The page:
‘Wish I Was Here’ a movie for regular people
There’s few actors that I can comfortably watch suffer. Not necessarily in the way you may be thinking, like being harmed, but more in a mid-life crisis type sense. Maybe in a drama that concerns a family member dying or a couple that’s having trouble raising their kids, something that’s familiar. To me, it always seems a bit too cliche and something I’ve seen time and time again. It’s boring.
But every now and then there’s a movie that may deal with issues I’ve seen before but since it stars one of those few people, I don’t mind as much. They elevate the film to a level that grabs my attention that it wouldn’t have had before. One of those key people is Zach Braff.
His name may not ring a bell right away but you may know him from his directorial debut “Garden State” (which he also wrote and starred in) that caused quite a stir at the 2004 Sundance Film Festival, and has now become a cult hit. It’s a delightful little movie that is certainly better than “Wish I Was Here”, his latest venture, but they share an undeniable aura of sweetness and authenticity. You can tell that he’s coming from a genuine place and drawing directly from his own experiences.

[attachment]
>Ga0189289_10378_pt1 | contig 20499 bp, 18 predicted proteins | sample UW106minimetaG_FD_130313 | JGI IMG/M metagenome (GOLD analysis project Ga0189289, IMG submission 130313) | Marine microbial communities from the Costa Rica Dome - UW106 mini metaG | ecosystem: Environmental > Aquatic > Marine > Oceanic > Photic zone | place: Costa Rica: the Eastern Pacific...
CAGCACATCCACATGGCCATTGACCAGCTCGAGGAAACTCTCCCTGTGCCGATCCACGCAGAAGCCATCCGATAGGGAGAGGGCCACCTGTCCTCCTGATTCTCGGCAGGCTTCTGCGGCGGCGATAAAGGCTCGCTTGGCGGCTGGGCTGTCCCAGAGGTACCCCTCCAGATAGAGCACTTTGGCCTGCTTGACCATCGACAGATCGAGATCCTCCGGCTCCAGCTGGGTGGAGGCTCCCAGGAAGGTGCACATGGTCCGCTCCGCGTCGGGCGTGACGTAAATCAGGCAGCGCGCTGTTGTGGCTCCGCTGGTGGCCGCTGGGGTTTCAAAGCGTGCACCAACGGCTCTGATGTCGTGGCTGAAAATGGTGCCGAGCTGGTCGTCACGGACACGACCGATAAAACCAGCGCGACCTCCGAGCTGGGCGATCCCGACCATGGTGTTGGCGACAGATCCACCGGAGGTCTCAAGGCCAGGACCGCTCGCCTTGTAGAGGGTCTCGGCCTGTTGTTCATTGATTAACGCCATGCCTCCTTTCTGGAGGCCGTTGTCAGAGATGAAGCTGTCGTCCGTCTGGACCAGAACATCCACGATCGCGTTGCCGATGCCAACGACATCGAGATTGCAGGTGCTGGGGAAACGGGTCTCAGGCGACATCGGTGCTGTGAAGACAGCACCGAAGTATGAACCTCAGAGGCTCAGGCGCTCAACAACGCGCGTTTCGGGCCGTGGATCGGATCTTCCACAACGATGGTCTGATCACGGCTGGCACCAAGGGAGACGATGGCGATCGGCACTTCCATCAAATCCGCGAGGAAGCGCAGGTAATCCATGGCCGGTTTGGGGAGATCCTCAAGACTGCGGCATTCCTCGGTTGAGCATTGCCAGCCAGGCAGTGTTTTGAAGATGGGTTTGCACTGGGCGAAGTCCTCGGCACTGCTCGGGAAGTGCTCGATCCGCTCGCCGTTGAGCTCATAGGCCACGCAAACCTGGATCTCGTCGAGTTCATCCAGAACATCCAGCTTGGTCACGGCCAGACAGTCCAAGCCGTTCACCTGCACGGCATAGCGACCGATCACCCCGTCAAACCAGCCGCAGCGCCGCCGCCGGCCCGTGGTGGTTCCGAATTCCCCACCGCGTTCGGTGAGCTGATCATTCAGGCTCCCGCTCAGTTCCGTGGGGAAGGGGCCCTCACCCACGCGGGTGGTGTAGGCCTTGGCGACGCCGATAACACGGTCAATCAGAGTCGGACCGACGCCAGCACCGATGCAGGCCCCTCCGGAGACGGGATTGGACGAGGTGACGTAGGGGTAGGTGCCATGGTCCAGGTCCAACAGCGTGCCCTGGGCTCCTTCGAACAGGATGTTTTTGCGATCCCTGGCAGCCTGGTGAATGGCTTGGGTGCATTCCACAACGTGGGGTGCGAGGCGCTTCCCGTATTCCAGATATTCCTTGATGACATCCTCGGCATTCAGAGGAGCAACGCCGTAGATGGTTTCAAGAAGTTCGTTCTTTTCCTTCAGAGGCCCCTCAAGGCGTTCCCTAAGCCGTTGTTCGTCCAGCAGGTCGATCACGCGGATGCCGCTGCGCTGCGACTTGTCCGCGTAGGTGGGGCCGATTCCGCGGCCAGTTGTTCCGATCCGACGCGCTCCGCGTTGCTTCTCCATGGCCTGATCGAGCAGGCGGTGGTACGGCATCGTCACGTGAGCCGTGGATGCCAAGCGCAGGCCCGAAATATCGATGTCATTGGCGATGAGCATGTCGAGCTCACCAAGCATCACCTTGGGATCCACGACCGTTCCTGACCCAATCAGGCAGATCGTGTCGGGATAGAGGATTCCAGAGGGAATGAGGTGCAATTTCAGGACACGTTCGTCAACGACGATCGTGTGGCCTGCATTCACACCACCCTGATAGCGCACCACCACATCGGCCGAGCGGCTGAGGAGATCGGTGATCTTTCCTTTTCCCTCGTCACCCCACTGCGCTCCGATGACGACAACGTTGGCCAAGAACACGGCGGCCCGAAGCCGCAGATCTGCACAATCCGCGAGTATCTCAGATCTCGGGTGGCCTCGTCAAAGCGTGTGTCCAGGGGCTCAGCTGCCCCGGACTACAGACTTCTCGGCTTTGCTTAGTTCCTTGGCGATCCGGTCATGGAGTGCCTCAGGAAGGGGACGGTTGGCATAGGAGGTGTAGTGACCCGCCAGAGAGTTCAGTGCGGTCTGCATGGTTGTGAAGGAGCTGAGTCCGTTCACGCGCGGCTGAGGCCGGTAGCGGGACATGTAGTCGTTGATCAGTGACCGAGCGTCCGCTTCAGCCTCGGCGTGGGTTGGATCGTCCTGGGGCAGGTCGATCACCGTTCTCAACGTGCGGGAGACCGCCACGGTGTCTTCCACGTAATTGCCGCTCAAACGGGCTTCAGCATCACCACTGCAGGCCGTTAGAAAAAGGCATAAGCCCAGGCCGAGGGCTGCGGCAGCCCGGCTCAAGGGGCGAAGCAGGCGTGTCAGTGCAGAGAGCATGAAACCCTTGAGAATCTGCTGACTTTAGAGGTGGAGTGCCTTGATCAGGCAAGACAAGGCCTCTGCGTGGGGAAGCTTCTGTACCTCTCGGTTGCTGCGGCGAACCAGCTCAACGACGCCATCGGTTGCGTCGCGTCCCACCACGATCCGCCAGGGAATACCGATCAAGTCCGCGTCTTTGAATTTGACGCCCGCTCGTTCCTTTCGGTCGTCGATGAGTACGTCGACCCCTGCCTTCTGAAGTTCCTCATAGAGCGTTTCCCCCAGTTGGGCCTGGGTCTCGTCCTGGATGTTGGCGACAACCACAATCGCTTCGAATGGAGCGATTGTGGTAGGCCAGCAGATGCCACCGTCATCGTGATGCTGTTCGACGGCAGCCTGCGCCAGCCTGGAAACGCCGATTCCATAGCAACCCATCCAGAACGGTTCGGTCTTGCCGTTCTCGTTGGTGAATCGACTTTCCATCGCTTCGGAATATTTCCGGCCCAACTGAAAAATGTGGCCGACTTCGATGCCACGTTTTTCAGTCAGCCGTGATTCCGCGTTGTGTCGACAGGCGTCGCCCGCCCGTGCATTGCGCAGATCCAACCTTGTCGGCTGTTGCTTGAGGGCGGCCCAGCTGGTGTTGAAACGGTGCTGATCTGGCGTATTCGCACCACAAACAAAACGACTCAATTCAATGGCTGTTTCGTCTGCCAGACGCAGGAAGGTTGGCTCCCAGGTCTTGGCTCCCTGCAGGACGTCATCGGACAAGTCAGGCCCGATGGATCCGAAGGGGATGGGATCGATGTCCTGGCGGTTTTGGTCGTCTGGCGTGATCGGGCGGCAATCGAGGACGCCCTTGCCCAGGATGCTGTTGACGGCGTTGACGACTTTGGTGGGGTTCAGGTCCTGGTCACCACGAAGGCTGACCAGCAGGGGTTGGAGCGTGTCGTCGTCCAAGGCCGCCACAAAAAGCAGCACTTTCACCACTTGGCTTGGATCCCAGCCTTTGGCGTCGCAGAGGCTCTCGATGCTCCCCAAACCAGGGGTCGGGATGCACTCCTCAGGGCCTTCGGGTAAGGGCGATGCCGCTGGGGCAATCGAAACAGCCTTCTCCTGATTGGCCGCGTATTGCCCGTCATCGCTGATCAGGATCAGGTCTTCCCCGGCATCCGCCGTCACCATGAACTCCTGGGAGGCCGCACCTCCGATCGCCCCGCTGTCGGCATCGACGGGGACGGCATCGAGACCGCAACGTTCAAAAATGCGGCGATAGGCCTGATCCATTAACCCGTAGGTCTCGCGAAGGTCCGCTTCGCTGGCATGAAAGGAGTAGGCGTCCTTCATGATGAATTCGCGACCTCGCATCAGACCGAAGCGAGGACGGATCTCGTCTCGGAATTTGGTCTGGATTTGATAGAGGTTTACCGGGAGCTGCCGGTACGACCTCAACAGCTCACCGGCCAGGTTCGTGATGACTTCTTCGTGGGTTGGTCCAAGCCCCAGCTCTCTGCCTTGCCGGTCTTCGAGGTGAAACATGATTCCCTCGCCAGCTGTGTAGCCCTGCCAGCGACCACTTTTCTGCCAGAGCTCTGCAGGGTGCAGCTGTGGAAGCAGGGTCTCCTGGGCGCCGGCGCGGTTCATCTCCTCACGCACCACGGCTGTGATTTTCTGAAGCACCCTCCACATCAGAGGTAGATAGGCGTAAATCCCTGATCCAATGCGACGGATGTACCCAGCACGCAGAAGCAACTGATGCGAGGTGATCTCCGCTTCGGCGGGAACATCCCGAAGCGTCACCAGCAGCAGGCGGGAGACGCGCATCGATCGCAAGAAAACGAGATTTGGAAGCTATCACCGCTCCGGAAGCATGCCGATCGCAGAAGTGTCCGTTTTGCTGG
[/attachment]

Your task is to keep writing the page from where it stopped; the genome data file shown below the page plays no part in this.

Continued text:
And that’s the main reason why I give his new movie, flaws and all, a pass. It follows a father struggling with chasing his dream and trying to keep his spirits up as bad news continues to pile on, teaching his kids about moving forward in life. It’s a movie for regular people. And though it doesn’t succeed in every theme it tries to get across (some including religion), and may try too hard to be funny, it still moved me and is undoubtedly more emotionally rich than most films out now. “Wish I Was Here” is now playing in select theaters and coming soon to DVD.